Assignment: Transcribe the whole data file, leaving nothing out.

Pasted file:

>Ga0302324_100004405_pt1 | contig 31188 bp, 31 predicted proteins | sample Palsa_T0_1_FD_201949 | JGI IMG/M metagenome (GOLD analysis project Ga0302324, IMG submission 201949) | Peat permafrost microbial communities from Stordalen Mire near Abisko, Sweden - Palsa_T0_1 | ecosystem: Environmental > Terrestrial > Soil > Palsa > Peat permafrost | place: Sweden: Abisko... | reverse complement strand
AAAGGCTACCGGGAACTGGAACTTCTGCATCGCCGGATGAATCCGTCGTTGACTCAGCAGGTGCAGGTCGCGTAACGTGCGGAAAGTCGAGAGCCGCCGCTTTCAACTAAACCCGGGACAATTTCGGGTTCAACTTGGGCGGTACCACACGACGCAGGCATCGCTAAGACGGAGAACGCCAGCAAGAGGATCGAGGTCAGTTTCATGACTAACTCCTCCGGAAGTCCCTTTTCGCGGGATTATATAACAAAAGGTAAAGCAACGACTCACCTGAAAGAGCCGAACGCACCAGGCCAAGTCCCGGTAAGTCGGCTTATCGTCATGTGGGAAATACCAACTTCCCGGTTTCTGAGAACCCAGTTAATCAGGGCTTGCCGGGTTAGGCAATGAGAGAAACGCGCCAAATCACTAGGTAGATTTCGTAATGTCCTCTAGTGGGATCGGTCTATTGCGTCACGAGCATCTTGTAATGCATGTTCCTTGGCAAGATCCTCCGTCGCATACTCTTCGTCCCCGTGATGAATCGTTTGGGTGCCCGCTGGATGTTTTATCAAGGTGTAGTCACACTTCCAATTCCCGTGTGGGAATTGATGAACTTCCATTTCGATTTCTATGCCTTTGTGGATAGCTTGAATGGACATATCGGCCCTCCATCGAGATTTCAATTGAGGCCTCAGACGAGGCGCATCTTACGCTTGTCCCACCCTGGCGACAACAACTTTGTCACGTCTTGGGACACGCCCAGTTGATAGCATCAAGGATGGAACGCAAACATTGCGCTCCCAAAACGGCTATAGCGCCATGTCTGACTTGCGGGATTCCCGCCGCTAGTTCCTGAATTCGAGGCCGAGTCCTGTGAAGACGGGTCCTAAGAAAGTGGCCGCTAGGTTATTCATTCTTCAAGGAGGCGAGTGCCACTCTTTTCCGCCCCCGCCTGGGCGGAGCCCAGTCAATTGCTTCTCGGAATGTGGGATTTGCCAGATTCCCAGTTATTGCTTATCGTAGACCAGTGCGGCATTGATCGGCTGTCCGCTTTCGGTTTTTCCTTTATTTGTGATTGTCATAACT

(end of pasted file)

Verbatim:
>Ga0302324_100004405_pt1 | contig 31188 bp, 31 predicted proteins | sample Palsa_T0_1_FD_201949 | JGI IMG/M metagenome (GOLD analysis project Ga0302324, IMG submission 201949) | Peat permafrost microbial communities from Stordalen Mire near Abisko, Sweden - Palsa_T0_1 | ecosystem: Environmental > Terrestrial > Soil > Palsa > Peat permafrost | place: Sweden: Abisko... | reverse complement strand
AAAGGCTACCGGGAACTGGAACTTCTGCATCGCCGGATGAATCCGTCGTTGACTCAGCAGGTGCAGGTCGCGTAACGTGCGGAAAGTCGAGAGCCGCCGCTTTCAACTAAACCCGGGACAATTTCGGGTTCAACTTGGGCGGTACCACACGACGCAGGCATCGCTAAGACGGAGAACGCCAGCAAGAGGATCGAGGTCAGTTTCATGACTAACTCCTCCGGAAGTCCCTTTTCGCGGGATTATATAACAAAAGGTAAAGCAACGACTCACCTGAAAGAGCCGAACGCACCAGGCCAAGTCCCGGTAAGTCGGCTTATCGTCATGTGGGAAATACCAACTTCCCGGTTTCTGAGAACCCAGTTAATCAGGGCTTGCCGGGTTAGGCAATGAGAGAAACGCGCCAAATCACTAGGTAGATTTCGTAATGTCCTCTAGTGGGATCGGTCTATTGCGTCACGAGCATCTTGTAATGCATGTTCCTTGGCAAGATCCTCCGTCGCATACTCTTCGTCCCCGTGATGAATCGTTTGGGTGCCCGCTGGATGTTTTATCAAGGTGTAGTCACACTTCCAATTCCCGTGTGGGAATTGATGAACTTCCATTTCGATTTCTATGCCTTTGTGGATAGCTTGAATGGACATATCGGCCCTCCATCGAGATTTCAATTGAGGCCTCAGACGAGGCGCATCTTACGCTTGTCCCACCCTGGCGACAACAACTTTGTCACGTCTTGGGACACGCCCAGTTGATAGCATCAAGGATGGAACGCAAACATTGCGCTCCCAAAACGGCTATAGCGCCATGTCTGACTTGCGGGATTCCCGCCGCTAGTTCCTGAATTCGAGGCCGAGTCCTGTGAAGACGGGTCCTAAGAAAGTGGCCGCTAGGTTATTCATTCTTCAAGGAGGCGAGTGCCACTCTTTTCCGCCCCCGCCTGGGCGGAGCCCAGTCAATTGCTTCTCGGAATGTGGGATTTGCCAGATTCCCAGTTATTGCTTATCGTAGACCAGTGCGGCATTGATCGGCTGTCCGCTTTCGGTTTTTCCTTTATTTGTGATTGTCATAACT